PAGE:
Failure fails as publisher privileges the privileged

Is too much irony even a thing? Let’s test the principle. 

The guest editor of a special issue on failures in public health and related projects has quit the effort because she and her colleagues couldn’t convince the journal to include more researchers from developing countries in the initiative.

In a blog post about the ill-fated venture, the “WASH Failures Team” — Dani Barrington, Esther Shaylor and Rebecca Sindall — describe their initial excitement, and subsequent dismay, as the International Journal of Environmental Research and Health, an MDPI title, first agreed to publish the special issue but then informed the team that it wanted to focus on first-world problems. 

Initially, all three women believed they would be responsible for the project, but the journal approved only Barrington for the guest editor post: 

we were unimpressed with the lack of foresight to recognise the value of practical experience, even if they had shorter publishing records than Dani. However, we decided to go ahead with just Dani as Guest Editor, as in the grand scheme of things this was a step forward in getting failures into the limelight, and we still intended to work as a team, whatever the inside cover of the Special Issue said!

Then the real problems began. A particularly offensive issue, the group discovered, was that the journal was trying to lure authors from the developed world using the promise of free publications: 

According to the trio:

Our backs went up immediately – ANOTHER way of privileging researchers from high income countries over those in low/middle income countries? No way could this be happening in 2020. We tried appealing to their better nature, suggesting they make an exception in the case of this Special Issue, at least. … We failed.

In the end, the WASH Failures Team bailed out of the project: 

we cannot ethically undertake this Special Issue under these conditions: it goes against everything The Nakuru Accord stands for. We failed to understand the process of allocating open access funding before we proposed and announced a Special Issue. We hold ourselves fully accountable for this.

We realise that there were people who had been planning to submit to this Special Issue, and we’re really sorry that we have had to withdraw our involvement in its current format. However, we are still SUPER KEEN to publish a special issue on failures if we can find a journal that will work with us ethically with the aim of getting rigorous, peer-reviewed failure papers out into the world, rather than as a marketing exercise to improve their brand recognition.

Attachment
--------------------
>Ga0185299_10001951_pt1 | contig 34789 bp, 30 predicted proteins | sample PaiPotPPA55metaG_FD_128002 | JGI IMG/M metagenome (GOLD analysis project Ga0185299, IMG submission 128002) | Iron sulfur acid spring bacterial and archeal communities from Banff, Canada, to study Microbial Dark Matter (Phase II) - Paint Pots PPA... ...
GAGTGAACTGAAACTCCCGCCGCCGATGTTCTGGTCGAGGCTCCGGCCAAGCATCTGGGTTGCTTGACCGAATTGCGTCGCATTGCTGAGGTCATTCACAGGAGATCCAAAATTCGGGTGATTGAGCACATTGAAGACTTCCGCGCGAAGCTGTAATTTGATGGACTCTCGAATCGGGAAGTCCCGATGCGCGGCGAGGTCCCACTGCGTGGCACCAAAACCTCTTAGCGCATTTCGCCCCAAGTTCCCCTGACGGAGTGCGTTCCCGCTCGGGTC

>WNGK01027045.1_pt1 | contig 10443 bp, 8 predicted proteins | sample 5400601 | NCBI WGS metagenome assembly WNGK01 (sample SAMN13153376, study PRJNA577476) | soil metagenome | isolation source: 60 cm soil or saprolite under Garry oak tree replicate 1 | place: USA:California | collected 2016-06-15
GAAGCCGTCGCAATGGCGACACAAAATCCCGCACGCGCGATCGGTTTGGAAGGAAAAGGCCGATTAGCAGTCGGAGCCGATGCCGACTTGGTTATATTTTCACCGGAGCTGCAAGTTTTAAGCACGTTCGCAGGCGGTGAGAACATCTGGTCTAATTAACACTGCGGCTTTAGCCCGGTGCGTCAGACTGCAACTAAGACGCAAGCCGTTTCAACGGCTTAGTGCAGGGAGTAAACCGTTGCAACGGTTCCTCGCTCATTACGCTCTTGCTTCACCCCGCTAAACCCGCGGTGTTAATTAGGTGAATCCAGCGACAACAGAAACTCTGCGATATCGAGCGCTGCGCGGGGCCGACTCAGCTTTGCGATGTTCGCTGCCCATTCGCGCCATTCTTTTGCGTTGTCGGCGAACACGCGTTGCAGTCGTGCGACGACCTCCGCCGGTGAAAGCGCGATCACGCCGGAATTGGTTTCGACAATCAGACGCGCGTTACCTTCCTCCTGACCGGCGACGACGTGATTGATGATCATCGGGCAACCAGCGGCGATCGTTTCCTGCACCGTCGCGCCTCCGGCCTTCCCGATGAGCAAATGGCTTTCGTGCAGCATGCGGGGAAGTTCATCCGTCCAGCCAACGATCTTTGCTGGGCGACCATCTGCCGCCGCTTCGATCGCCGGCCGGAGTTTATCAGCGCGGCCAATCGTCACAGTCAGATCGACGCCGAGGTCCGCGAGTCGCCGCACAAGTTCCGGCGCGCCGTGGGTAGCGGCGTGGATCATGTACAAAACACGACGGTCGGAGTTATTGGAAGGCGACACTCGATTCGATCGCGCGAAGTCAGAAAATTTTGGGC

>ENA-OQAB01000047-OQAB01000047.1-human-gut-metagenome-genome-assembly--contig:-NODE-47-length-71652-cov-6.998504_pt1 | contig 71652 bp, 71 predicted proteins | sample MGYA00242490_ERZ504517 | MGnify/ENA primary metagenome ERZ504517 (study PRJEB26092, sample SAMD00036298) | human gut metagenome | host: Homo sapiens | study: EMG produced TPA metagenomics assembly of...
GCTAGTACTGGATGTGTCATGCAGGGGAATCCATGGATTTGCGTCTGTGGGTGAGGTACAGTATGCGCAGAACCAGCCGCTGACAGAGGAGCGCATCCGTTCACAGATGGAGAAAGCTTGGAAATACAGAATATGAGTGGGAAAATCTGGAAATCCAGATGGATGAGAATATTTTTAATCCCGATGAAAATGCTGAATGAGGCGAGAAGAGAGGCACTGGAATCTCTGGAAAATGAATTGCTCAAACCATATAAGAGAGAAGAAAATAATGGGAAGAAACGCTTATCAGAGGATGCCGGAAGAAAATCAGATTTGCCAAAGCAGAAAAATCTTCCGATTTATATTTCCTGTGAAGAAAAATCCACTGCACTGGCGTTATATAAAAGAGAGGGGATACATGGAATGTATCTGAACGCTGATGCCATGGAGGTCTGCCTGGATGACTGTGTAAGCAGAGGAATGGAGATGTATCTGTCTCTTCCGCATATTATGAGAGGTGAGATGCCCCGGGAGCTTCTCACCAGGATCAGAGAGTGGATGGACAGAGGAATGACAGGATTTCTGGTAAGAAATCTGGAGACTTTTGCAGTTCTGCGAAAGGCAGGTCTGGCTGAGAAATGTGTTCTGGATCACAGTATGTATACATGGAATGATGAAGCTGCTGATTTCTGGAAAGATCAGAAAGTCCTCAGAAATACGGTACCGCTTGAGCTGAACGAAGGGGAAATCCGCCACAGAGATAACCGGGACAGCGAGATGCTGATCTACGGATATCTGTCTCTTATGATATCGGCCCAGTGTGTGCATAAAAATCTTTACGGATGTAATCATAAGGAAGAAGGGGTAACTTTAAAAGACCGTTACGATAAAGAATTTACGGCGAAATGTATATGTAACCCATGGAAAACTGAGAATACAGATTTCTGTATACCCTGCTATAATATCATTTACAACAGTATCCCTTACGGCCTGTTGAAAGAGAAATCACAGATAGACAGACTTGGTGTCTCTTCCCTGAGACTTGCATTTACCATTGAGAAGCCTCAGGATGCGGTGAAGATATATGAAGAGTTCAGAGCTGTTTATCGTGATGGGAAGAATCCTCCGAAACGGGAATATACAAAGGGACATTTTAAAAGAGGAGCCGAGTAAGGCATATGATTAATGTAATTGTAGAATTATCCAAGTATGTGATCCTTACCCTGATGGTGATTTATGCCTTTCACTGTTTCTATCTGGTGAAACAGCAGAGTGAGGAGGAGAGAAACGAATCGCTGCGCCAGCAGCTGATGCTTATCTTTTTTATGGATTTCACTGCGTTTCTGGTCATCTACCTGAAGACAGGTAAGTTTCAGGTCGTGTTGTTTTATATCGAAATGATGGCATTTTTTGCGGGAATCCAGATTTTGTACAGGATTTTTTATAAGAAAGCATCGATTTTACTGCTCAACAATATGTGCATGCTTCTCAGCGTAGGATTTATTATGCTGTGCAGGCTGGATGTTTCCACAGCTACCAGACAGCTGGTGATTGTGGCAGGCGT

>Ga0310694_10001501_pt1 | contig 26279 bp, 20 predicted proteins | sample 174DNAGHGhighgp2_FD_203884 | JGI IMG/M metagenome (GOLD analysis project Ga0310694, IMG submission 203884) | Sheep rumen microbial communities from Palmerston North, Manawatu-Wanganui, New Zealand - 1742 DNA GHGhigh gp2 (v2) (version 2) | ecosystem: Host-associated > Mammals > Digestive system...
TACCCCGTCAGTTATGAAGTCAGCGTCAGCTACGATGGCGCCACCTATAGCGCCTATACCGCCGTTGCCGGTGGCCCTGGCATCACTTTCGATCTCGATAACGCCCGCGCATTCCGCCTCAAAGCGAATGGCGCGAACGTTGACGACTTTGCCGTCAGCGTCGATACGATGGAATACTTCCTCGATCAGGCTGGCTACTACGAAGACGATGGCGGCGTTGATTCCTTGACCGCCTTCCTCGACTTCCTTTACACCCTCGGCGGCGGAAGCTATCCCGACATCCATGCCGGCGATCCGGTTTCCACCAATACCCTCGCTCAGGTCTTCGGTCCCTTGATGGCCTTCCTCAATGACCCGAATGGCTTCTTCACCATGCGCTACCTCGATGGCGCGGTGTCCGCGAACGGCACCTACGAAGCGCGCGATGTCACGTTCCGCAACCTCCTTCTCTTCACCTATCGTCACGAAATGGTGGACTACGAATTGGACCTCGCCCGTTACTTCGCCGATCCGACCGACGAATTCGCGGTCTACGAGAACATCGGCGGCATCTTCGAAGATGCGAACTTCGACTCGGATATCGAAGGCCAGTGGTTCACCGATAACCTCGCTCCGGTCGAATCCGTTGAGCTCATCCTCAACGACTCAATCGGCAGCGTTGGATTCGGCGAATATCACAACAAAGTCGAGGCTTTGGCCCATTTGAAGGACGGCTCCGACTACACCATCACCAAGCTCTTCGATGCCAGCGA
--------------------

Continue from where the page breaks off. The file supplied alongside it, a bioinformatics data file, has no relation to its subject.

MDPI has not responded to a request for comment from Retraction Watch.

Update, 1445 UTC, 6/16/20: MDPI posted these tweets:

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16 thoughts on “Failure fails as publisher privileges the privileged”

  1. MDPI has questionable practices when it comes to special issues. Many of their journals have more special issues than regular issues and sometimes those special issues only have one or two papers in them! For example, Marine Drugs currently has more than 70 special issues open for submission. How many special issues do reputable natural products/drug discovery journals have in any given year? Way less than 70!

    The special issue problem at MDPI is especially egregious when you look at special issues such as this one (https://www.mdpi.com/journal/marinedrugs/special_issues/MNPCP), where the only articles (so far) are both papers by a student of the editor of the special issue, who is also corresponding author. Somebody correct me if I’m wrong, but that feels morally dubious to me.

  2. A truly inexplicable situation — the journal was offering to publish Americans for free but make Indians pay to publish, against the expressed desires of its own guest editors. On Twitter the journal has promised an internal investigation.